Judge rules in favour of “do not resuscitate”BMJ 1996; 312 doi: https://doi.org/10.1136/bmj.312.7039.1115a (Published 04 May 1996) Cite this as: BMJ 1996;312:1115
- Clare Dyer
Doctors caring for a severely disabled 23 year old man need not resuscitate him if he has a heart attack or stops breathing, ruled Sir Stephen Brown, England's senior family judge last week. The case went to the High Court in London because staff in the day centre where the man, named as R, spends some of his time had challenged South Buckinghamshire NHS Trust's decision to apply a “do not resuscitate” policy to him.
The Public Law Project, a legal charity, had won leave to seek a judicial review of the decision, but instead the trust applied to the court's family division for a declaration that the policy was not unlawful. Sir Stephen also declared that the trust need not give R antibiotics if he develops an infection that is life threatening, as long as his parents are consulted and agree with the decision. The Official Solicitor, appointed to represent R's interests, agreed with the terms of the declaration, as did R's parents.
R functions on the level of a newborn baby. He reacts to pain and distress and smiles when cuddled, but it is doubtful whether he can see or hear. Sir Stephen said: “His parents, his doctors, and the selfless care workers will continue to make his life as bearable and as comfortable as possible until a crisis occurs which will result in nature taking its course and R being relieved of intolerable suffering.”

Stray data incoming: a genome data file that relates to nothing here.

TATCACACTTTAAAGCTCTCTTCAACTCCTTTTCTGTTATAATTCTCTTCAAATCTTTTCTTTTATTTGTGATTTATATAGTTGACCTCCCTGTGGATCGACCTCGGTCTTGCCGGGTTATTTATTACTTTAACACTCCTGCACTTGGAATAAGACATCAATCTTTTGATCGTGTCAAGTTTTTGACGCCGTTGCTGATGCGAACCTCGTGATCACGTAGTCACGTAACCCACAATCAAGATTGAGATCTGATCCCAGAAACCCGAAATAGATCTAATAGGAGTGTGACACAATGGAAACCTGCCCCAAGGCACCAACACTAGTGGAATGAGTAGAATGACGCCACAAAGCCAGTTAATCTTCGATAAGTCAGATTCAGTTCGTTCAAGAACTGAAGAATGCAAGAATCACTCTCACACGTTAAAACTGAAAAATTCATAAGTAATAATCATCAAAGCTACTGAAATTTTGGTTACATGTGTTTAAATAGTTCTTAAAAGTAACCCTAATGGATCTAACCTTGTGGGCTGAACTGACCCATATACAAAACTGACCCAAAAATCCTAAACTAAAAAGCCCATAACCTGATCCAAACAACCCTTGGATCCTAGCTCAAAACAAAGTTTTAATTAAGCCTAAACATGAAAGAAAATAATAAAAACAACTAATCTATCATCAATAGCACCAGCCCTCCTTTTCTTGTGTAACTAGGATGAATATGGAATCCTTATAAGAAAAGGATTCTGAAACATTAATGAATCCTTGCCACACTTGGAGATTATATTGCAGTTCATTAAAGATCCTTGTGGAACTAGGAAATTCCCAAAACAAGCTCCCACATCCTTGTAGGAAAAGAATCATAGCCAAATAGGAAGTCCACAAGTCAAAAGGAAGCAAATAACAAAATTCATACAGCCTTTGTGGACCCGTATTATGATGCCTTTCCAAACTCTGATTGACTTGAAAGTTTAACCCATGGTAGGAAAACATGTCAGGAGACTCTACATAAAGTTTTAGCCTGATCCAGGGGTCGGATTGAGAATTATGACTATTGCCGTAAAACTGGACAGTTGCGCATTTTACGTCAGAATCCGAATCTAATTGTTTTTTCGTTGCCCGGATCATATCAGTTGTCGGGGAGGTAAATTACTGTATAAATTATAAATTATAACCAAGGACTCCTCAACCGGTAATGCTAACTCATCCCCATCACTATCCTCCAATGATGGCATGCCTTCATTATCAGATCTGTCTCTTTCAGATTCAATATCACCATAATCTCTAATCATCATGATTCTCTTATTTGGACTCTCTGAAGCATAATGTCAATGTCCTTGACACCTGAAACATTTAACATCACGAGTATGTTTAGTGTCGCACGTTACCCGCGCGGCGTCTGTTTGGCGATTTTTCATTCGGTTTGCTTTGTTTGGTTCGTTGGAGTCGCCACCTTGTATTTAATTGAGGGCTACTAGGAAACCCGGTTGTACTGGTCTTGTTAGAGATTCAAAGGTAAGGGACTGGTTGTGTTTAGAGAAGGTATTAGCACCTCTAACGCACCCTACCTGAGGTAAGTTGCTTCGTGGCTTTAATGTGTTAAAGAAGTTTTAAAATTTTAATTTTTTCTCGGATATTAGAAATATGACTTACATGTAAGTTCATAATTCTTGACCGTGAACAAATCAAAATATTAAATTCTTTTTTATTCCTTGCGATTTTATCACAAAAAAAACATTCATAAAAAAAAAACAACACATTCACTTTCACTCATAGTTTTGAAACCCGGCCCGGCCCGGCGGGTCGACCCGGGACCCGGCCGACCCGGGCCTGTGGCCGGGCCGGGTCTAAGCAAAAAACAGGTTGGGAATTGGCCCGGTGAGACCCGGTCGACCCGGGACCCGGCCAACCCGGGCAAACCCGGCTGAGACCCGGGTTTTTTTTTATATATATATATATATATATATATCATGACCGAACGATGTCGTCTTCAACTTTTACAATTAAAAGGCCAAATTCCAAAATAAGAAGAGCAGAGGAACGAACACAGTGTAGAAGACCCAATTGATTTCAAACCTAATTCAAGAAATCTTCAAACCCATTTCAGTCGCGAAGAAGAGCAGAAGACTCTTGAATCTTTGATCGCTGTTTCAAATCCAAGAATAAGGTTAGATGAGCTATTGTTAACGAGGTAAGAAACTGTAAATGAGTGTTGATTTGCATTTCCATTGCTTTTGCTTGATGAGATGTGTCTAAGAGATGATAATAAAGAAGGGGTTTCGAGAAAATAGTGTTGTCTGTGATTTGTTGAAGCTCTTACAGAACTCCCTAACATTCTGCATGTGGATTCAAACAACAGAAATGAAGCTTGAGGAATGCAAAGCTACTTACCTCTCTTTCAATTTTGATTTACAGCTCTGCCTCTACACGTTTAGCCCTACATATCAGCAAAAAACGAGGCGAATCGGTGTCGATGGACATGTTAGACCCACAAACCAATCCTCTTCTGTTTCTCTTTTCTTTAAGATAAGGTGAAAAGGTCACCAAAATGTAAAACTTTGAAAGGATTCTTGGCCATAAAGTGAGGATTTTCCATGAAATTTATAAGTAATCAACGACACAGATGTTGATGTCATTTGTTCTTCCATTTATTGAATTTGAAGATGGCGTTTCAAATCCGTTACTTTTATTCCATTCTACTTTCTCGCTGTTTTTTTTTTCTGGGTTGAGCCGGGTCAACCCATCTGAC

R's parents said that they were “astonished, shocked, and deeply hurt” by the care workers' action in bringing the case to court. “There was an appalling breach of confidentiality on their part and it is to be hoped that social services departments will lay down clearer guidelines before their employees interfere without consultation.”
The trust's do not resuscitate policy was based on guidelines issued by the BMA and Royal College of Nursing to the effect that decisions on resuscitation should depend on the likelihood of success, quality of life, wishes of the patient or his family, and the patient's best interests. But it had been drawn up by doctors who did not take legal advice, and it differed from the guidelines in some respects. The trust has now brought its policy into line with the guidelines.
Stephen Cragg, solicitor with the Public Law Project, said: “We hope that other authorities will scrutinise their own policies and guidelines in the light of this case and will now be aware that these may be subject to legal challenge if they are not in accordance with the law.”—CLARE DYER, legal correspondent, BMJ